Collector Keeps The Line Open For The Old Ones To Call

Historian Is A Walking 'One Book' Of Phone Facts

September 15, 1991|By Mike Nortrup | Mike Nortrup,Contributing writer

WESTMINSTER — Did you know that a German scientist claimed to have invented the telephone about the same time as Alexander Graham Bell?

And, how about that mainstay of modern communications, the touch telephone: Were you aware it was invented way back in 1892 by a Kansas City druggist?

Did you know that Bell visited Westminster around 1885 to meet Mary B. Shellman, the city's first telephone operator?

Chances are, you didn't.

But if you want to learn more about these historical snippets, or virtually anything else about telephones, stop by Ed McElwain's place some time.

The 44-year-old McElwain, antique phone collector, restorer and historian extraordinaire, will gladly tell you anything you want to know.

Born in Pennsylvania and raised in Finksburg, McElwain now lives in Westminster with his wife, Marla, sons Brian and Victor, and mother-in-law, Helen.

He said his interest incollecting antique phones stems from his desire "to remember the good things of the past."

"I guess I want to own at least a limited part of history," he said.

He has a lot of such parts, including about 100 restored, working antique phones -- some of which he has usedas intercoms in his home.

The oldest is a 1901-vintage Western Electric wall phone in a walnut case. He has dozens of early 20th-century pay phones and standing "candlestick" phones of the kind you see in 1930s movies.

In those days, before the dial phone, the caller gave the number directly to an operator.

McElwain also collects phone-related memorabilia, such as watchbands, necklaces and tie-bars decorated with Bell Telephone and Chesapeake & Potomac Telephone Co. logos.

A favorite treasure is his 6 1/2-foot, 600-pound, oak hotel phone booth, which he picked up at auction years ago.

McElwain saidhe didn't intend to buy it until he overheard an onlooker say what awonderful wine rack it would make.

"A wine rack!" he exclaimed indisgust.

McElwain remembers feeling indignation like that of an art enthusiast who hears that the Mona Lisa is about to be used as a place mat.

"It would have been ruined," he said.

His most prizedrelic, though, is a 9-inch-high blue lamp shade with "Bell System" printed in white letters.

He bought it, broken, for $5; a friend repaired the delicate, porcelain-like material, and now it looks like new.

"I guard it with my life," said McElwain proudly, noting that it's the only one of its type he's ever seen.

McElwain said his interest in things mechanical began as a boy. He recalls a time when his curiousity led him into misdeed.

"I remember taking apart my parents' fancy clock," he said with a chuckle. "It was pretty valuable, but it didn't have much value when I was through with it."

McElwain also recalled a youthful fascination with an old wall phone at his

great aunt and uncle's Pennsylvania farm.

About 15 years ago, he went back to the farm to search for it. He found its remains in a junk pile.

Restoration "took years," McElwain said. "It seemed likeforever to find the parts."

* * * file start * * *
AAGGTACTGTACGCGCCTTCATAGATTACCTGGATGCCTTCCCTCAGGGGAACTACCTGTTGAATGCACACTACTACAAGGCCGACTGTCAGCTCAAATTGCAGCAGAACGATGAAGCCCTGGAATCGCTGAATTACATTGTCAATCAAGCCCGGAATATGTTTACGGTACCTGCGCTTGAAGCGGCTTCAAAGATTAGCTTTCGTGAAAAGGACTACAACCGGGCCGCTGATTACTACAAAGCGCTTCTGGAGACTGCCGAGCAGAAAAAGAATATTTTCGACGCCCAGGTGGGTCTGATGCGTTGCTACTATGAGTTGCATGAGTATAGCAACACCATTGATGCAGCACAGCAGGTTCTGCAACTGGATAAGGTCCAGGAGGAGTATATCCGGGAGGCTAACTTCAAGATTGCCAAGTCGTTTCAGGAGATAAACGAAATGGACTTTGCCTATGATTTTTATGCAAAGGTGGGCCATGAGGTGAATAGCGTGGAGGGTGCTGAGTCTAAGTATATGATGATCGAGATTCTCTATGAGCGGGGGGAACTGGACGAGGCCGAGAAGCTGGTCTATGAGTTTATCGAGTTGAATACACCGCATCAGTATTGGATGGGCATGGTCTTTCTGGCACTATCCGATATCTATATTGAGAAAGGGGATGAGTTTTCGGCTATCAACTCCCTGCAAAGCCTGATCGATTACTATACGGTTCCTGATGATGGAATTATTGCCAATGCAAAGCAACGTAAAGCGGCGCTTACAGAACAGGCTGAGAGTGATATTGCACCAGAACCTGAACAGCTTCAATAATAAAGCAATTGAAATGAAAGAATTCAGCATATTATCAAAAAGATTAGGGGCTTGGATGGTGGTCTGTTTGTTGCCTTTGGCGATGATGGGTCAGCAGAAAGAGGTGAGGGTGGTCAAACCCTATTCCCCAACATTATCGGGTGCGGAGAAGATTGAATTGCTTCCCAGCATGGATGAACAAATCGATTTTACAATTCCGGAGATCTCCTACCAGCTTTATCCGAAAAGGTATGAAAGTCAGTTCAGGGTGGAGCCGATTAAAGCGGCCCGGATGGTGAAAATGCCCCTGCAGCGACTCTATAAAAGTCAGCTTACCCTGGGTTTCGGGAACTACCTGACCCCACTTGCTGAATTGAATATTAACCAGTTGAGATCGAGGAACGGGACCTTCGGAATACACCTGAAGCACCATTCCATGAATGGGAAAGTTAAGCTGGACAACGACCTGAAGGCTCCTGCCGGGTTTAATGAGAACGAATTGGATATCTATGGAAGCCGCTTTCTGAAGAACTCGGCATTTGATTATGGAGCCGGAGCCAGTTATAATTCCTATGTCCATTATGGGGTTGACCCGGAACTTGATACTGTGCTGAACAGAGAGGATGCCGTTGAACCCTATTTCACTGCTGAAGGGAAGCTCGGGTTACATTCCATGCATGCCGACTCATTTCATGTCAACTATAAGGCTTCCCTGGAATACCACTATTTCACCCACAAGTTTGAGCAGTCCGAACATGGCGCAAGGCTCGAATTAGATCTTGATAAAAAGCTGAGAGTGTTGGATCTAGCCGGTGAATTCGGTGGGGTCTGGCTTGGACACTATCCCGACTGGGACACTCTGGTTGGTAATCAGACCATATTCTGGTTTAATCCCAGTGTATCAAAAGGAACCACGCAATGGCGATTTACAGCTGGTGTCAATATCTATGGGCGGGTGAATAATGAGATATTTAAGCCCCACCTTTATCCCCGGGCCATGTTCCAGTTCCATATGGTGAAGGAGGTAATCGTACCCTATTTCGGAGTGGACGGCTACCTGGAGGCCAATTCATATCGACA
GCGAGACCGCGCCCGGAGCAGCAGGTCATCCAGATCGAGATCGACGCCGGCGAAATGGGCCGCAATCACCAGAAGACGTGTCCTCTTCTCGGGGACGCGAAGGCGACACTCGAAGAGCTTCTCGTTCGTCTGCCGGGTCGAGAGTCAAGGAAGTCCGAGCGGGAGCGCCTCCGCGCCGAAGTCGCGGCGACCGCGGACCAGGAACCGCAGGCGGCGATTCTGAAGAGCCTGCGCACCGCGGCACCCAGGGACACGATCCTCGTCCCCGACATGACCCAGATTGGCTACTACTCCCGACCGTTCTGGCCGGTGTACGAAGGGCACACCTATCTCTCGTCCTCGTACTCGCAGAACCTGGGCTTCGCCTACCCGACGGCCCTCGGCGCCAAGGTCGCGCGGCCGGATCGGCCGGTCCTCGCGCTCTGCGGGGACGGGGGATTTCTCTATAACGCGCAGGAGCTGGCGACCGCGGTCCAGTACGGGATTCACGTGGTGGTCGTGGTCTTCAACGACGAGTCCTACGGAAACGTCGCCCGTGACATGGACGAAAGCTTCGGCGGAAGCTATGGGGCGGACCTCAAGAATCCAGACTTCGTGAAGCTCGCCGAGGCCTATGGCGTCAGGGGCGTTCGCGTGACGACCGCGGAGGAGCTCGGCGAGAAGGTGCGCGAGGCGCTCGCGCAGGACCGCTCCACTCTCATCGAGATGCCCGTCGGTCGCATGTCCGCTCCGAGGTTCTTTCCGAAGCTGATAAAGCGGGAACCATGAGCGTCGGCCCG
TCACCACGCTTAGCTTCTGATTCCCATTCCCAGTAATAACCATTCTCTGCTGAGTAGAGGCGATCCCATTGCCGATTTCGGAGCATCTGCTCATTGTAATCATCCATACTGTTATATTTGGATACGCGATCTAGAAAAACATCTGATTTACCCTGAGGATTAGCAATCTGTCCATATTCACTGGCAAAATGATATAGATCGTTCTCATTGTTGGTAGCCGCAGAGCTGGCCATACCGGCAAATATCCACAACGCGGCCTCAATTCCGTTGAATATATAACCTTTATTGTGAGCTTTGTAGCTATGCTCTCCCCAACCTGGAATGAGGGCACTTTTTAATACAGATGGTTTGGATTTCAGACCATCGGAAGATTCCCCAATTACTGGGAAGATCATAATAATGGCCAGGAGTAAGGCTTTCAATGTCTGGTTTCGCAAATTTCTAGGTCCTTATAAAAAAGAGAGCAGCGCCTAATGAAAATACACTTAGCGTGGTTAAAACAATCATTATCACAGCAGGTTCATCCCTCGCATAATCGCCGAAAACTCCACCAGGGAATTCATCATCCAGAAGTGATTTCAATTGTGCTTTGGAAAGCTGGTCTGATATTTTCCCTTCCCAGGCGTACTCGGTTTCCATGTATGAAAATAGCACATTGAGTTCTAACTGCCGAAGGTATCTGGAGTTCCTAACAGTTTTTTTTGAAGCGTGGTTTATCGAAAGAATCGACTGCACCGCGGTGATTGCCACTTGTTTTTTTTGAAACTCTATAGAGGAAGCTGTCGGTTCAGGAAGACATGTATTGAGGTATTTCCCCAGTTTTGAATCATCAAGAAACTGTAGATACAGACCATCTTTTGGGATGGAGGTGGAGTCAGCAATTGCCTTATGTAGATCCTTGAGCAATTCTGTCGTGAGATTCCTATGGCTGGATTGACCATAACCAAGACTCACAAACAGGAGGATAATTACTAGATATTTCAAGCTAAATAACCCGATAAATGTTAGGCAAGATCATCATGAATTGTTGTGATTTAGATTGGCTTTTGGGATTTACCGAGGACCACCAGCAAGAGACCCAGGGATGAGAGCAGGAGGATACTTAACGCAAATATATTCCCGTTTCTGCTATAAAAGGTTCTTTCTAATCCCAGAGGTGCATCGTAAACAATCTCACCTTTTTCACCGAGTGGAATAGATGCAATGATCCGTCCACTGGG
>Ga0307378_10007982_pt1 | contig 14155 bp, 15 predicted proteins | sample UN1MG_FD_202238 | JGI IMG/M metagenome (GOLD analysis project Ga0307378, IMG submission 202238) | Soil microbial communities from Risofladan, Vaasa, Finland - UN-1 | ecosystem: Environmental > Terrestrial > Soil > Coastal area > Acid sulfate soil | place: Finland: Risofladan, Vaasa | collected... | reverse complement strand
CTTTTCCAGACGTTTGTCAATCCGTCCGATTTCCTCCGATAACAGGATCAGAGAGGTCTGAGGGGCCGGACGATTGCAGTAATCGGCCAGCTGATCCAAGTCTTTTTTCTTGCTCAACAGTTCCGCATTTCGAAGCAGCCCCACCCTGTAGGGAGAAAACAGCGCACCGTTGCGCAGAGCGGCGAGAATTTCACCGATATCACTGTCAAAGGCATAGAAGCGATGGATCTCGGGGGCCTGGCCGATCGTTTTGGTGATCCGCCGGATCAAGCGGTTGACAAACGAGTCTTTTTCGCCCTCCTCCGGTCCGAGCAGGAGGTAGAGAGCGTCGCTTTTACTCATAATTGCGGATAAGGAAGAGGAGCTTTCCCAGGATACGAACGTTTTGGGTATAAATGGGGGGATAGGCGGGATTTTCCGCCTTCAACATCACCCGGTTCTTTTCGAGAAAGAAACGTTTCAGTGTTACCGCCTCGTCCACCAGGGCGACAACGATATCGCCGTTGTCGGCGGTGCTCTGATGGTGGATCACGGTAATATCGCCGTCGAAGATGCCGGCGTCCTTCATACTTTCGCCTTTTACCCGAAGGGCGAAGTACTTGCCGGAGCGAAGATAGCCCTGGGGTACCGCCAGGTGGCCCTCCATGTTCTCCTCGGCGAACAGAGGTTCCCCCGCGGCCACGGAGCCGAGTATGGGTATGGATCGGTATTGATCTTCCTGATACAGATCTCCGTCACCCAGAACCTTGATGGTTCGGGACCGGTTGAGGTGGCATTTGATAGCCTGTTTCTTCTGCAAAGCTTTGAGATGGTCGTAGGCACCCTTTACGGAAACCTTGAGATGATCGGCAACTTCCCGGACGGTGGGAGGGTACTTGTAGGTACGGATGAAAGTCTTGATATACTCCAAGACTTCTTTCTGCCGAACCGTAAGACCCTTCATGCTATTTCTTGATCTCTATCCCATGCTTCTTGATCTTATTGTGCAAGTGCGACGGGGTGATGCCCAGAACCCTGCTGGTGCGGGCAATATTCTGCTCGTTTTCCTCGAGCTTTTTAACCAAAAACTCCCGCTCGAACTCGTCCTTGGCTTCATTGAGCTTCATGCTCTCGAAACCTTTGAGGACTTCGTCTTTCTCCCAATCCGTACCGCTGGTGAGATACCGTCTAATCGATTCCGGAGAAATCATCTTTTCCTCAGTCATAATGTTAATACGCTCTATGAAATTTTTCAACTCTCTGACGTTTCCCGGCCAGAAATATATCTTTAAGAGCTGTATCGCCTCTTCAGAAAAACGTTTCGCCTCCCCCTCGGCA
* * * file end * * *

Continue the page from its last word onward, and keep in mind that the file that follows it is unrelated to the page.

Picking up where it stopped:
But that effort kindled a fascinationwith antique phones that still burns.

McElwain, who then maintained C & P office equipment, used his connections to develop his phone collection.

"I talked to a lot of old phone men who told me where to go for old phones and parts for them," McElwain said.

In those days, he says, collecting old phones was easy and cheap. Some, in fact, were still in use in parts of Western Maryland in the mid-1970s.

You could pick one up then for $50, McElwain said. Now, old phones average $450.

The avid collector often visits nearby states in hiscurrent job as a maintenance engineer for Glory, a coin-counting machine company. The trips give him a chance to check out the local fleamarkets for new finds.

But they're harder to come by now, he said, because of competition from other collectors and the fact that it'shard to find collectibles he doesn't already have.

In the bargain, he must outwit the sharpies.

"When you buy (an antique) phone, get a statement in writing that the piece is antique," warned McElwain.

"More people are trying to sell you phones that are 100 percent fake. Some dealers even try to combine two old phones into another, and say it's a rare model," he added.

McElwain said he's made some good deals over the years and missed out on others.

His most frustrating moment came when he trekked to Virginia for an auction where 3,000 antique phones were to be sold, just in time to watch a tractor-trailer haul the lot away for a big collector.

McElwain also has dabbled in collecting old oil lamps and sewing machines.

"I appreciate the workmanship that went into these things. Then, they were intended to last," he said.

He chronicled the decline in product quality, saying that phones of the 1940s and 1950s were intended to last 40 years, those of the 1970s to hold up for 20 years, and the new onesonly five.

Future collectors will have little interest in today'stelephones, he said.

"They'll find a junkyard full of plastic phones, and none will work," McElwain said with disdain.

He said someof his interest in collecting has rubbed off on his two teen-age sons, who play in the Westminster High Marching Band and collect old musical instruments.

He and the youngsters have also taken to refurbishing old cars.

But telephones are still foremost in his mind.

His cellar is filled with old phones waiting to be restored. Some will go into his collection and others will be sold.

"I have to support my habit," he said, laughing.

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